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  • The Politics of Weak Control:State Capacity and Economic Semi-Formality in the Middle East
  • Mehran Kamrava (bio)

After years of mystification and theoretical overemphasis on the role and functions of the state, an increasing number of scholars have recently begun to "demystify" and "disaggregate" the state's powers and ability to affect change in society.1 Observers of the Middle East have been no exception, with an overwhelming majority focusing on the impressive, often massive edifices of the state, its leaders, or its institutional arrangements.2 Equally prevalent have been recent studies that zero in on the limitations of Middle Eastern states, especially those without substantial oil resources, and on developments compelling them to readjust and in some cases abandon their traditional modus operandi.3 Almost all of these works have focused on the institutional and economic exigencies of the Middle East's rentier states and their ensuing vulnerabilities to pressures from civil society.4

This article examines the limitations of the Middle Eastern state from a somewhat different angle, namely the nature of its relationship with a type of economic actor that may best be described as "semi-formal." These are primarily comprised of members of the petite bourgeoisie and owners of small and medium-sized enterprises (SMEs). The article begins with an examination of the phenomenon of economic semi-formality within the larger context of the political economy of non-oil rich Middle Eastern states. It argues that these states face diminished capacities in their efforts to regulate the economic activities of the petite bourgeoisie and some SMEs. At best, the state can only partially enforce its regulative agendas on the activities of these economic actors, resulting in the emergence of the economic phenomenon of "semi-formality": those economic activities that are only partially or episodically regulated by the state. Semi-formality, the article argues, is not simply the result of entrepreneurs' natural impulse to evade state regulations. It is, more fundamentally, a function of the state's own limited capacities to fulfill the regulative tasks it sets for itself. The state's uneven enforcement of regulative policies—uneven over time or in relation to different economic actors—allows nonstate economic actors, whether overwhelmingly in the formal sector or in the informal sector of the economy, to slip in and out of semi-formality.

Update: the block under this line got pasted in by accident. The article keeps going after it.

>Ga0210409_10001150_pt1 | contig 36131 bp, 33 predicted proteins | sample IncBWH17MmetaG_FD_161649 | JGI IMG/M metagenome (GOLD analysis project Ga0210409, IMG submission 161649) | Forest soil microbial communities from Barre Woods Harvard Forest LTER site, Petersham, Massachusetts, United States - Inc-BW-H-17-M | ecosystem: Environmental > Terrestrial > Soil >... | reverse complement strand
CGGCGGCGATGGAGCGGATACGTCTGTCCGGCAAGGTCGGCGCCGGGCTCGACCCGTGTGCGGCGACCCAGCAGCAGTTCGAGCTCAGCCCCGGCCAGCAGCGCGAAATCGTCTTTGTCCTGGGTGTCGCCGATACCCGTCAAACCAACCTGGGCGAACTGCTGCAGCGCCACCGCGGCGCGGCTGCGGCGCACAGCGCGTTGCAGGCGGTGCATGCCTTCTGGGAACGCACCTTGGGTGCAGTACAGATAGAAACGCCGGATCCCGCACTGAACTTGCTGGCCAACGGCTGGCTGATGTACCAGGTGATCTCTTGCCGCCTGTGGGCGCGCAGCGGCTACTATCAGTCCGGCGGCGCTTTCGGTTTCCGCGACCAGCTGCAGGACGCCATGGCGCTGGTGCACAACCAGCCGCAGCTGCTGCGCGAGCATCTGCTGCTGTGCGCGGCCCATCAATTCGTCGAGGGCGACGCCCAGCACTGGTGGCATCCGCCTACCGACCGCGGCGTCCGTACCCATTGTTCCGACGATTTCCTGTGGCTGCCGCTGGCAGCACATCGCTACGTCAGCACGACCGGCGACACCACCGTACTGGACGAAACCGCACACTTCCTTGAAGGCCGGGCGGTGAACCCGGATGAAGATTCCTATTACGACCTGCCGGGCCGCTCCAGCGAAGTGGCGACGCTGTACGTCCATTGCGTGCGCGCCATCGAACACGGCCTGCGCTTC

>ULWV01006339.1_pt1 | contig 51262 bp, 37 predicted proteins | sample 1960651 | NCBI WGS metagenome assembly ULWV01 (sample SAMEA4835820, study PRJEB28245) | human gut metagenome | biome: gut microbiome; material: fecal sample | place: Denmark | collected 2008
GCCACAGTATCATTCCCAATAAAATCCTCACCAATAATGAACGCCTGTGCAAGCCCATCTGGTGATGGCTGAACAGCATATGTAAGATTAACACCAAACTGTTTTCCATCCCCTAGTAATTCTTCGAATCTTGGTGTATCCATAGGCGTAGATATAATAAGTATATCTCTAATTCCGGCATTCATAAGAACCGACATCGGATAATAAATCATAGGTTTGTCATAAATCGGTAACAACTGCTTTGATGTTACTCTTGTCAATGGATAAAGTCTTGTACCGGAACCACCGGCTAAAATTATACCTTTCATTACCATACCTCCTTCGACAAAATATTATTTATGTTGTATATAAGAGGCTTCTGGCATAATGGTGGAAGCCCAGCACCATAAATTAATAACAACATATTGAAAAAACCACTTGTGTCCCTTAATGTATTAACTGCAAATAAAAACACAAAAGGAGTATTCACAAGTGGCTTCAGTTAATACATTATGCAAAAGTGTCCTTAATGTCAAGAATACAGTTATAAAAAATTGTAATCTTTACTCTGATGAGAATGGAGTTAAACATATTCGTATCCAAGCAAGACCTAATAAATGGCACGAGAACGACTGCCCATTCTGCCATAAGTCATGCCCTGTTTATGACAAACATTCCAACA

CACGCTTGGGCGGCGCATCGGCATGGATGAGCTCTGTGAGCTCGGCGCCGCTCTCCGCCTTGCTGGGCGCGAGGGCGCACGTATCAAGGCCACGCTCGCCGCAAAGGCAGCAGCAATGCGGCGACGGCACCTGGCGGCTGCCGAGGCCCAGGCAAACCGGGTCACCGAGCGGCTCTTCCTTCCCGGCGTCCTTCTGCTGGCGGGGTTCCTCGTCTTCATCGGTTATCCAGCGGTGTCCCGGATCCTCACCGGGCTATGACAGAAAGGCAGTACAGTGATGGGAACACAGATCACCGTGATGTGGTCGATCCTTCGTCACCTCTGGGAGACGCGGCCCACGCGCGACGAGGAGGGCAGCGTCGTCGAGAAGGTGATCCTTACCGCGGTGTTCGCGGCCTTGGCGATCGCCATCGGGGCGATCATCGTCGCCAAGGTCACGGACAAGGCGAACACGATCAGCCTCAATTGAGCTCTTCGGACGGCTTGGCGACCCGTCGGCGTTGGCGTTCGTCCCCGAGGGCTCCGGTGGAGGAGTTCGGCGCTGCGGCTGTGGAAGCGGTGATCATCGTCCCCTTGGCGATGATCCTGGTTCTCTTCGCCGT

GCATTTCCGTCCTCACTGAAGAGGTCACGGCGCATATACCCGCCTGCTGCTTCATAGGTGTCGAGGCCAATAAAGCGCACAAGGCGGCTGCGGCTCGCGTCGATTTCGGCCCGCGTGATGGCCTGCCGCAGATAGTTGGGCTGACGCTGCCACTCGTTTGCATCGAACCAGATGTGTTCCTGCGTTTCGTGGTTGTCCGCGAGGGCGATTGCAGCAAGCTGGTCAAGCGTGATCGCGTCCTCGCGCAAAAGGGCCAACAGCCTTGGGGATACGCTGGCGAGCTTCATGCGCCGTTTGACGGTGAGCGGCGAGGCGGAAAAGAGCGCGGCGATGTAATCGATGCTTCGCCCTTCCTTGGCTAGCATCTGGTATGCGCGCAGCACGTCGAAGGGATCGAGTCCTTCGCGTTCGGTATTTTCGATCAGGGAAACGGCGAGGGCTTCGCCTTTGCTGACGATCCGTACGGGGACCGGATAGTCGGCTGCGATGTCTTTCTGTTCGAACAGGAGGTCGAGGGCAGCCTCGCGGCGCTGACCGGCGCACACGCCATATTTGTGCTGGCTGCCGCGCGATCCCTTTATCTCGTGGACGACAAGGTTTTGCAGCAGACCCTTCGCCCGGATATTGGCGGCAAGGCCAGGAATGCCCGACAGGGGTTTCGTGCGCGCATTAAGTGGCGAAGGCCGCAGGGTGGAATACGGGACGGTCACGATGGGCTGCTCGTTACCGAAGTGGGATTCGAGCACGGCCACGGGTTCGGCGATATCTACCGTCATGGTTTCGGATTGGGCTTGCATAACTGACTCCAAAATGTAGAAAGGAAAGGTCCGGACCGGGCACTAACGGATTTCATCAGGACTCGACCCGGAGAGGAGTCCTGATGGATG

Those whose economic activities can be classified as semi-formal tend to come from one of two overlapping, interrelated economic backgrounds: the petite bourgeoisie, and the SME sector. The petite bourgeoisie, the article argues, exists in a condition of near-permanent semi-formality, as neither the state nor the petite bourgeoisie itself makes concerted efforts to actively engage the other. At best, the interaction between the two tends to be episodic and, when it does occur, often superficial. The economic activities of most SMEs, on the other hand, are technically supposed to be regulated by the state. However, limitations in the state's capacities, which are mostly a product of its institutional and information deficiencies, often allow the SMEs to slip into and out of semi-formality.

Relative economic autonomy from the state does not necessarily translate into overt political activism. In fact, semi-formal economic actors are among the groups least likely to engage in open political activities directed against the state. This reluctance to partake in political endeavors is largely rooted in their precarious existence both in relation to the vagaries of the national macro-economy and the occasional harassments of state agencies and their officials. For the most part, petite bourgeois semi-formals, similar to industrialists and organized labor groups, are "contingent democrats," casting their lot with or against the ruling establishment when it suits their material interests.5 Put differently, the political dispositions of semi-formals are largely shaped by practical economic considerations.

Limited or impaired capacities are not unique to the states of the Middle East and can be found elsewhere in the developing world, and even in countries with advanced capitalist economies. Nevertheless, it is within the late developing countries where states' capacities generally confront their greatest challenges, rendering them "weak" in relation to comparatively "strong societies."6 This article's focus on limited state capacities and...


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pp. 43-52
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